Petition to Eliminate Unfair Treatment of Small and Rural Districts in Title I Funding


Last Updated: March 26, 2010
 

This article appeared in the March 2010 Rural Policy Matters.

The following petition is available on the Formula Fairness Campaign website, where you can learn much more about Title I funding and the Fairness Campaign…

To Eliminate the Unfair Treatment of Small and Rural School Districts Caused by Certain Provisions in the Formula for Distributing Funds Under Title I of the Elementary and Secondary Education Act.

Hon. Tom Harkin, Chairman, U.S. Senate Committee on Health, Education, Labor, and Pensions

Hon. Mike Enzi, Ranking Member, U.S. Senate Committee on Health, Education, Labor, and Pensions

Hon. George Miller, Chairman, U.S. House of Representative Committee on Education and Labor

Hon. John Kline, Ranking Member, U.S. House of Representative Committee on Education and Labor

Hon. Arne Duncan, U.S. Secretary of Education

Gentlemen:

The formula used to distribute federal funds to local school districts to help them meet the educational needs of disadvantaged students contains several provisions that systematically favor very large districts and wealthy states at the expense of all smaller districts and poorer states.

One provision at issue is a number weighting system that inflates the actual count of eligible students in large districts. As a result of this provision, large, low-poverty districts get more funding while smaller high-poverty districts get less.

For example, according to an analysis by the Congressional Research Service for the school year 2008–09, Fairfax County, Virginia, in suburban Washington D.C., gained almost $2.8 million due to number weighting, despite a very low poverty rate of 5.5 percent. Meantime, Robeson County School District in rural North Carolina lost nearly $2.0 million due to number weighting, despite having a poverty rate of 40 percent. High-poverty Robeson County was allocated a total of $1,352 for each Title I student. Low-poverty Fairfax County was allocated $1,935 per Title I student.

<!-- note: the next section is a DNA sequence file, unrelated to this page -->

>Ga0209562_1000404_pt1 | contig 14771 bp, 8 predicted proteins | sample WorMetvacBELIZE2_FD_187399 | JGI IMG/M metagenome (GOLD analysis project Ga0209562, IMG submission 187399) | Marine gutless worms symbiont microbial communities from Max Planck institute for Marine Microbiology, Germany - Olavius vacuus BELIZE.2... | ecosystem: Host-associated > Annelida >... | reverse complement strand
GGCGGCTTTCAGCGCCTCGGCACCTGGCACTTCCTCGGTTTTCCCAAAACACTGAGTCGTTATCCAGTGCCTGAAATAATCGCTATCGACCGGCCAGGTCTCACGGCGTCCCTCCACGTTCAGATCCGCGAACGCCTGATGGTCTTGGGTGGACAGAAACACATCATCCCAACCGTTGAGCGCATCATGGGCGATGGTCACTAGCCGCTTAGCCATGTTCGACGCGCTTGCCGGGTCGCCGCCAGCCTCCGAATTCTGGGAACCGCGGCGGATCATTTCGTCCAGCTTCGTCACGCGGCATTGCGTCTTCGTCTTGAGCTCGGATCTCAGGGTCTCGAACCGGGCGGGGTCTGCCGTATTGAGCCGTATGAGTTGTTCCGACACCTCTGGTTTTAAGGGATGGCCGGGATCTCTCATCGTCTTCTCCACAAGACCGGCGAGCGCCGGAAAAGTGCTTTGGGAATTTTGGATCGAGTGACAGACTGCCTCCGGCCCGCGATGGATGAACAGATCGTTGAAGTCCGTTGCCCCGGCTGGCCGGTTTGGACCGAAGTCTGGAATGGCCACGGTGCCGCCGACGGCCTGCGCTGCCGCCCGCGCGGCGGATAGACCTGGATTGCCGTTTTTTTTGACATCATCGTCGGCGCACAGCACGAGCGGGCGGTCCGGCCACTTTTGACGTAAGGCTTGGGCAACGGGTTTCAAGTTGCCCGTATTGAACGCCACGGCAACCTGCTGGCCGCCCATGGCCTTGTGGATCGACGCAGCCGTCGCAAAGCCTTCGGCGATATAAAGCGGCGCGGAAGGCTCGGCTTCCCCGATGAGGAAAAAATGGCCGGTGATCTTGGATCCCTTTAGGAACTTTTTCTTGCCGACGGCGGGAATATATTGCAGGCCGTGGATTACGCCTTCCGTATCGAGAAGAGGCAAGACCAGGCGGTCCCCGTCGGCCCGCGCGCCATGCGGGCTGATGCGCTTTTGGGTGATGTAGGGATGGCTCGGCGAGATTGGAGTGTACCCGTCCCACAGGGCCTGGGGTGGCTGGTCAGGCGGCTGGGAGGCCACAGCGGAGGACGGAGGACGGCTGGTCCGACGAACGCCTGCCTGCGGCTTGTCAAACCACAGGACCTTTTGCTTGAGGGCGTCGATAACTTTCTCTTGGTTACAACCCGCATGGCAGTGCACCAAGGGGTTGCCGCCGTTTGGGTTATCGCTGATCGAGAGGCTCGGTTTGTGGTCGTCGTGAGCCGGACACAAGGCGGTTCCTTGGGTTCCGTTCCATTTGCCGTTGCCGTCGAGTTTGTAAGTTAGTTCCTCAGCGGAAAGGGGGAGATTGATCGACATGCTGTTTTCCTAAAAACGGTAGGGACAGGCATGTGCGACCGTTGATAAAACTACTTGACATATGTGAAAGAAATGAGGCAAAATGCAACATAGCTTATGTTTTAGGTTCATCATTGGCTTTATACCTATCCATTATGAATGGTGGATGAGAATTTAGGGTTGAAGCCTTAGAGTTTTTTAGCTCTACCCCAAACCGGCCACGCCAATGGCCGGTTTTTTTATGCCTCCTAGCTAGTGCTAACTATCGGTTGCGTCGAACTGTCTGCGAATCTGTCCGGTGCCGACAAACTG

Another provision sends more money per Title I student in states that spend the most per pupil in their public schools, and less to states that spend the least. The education of disadvantaged child in Philadelphia, Pennsylvania is worth 45% more to the federal government than that of a disadvantaged student in Philadelphia, Mississippi, simply because Pennsylvania spends more in its public schools than does Mississippi.

This is wrong. This is unfair. This is not in the spirit of equal educational opportunity that is the Hallmark of the Elementary and Secondary Education Act.

We therefore, ask you as education leaders in the Congress and in the Obama Administration to end the unfair treatment of small and rural school districts caused by these provisions in the Title I formula.

Click here to sign the petition.

Read more from the March 2010 Rural Policy Matters.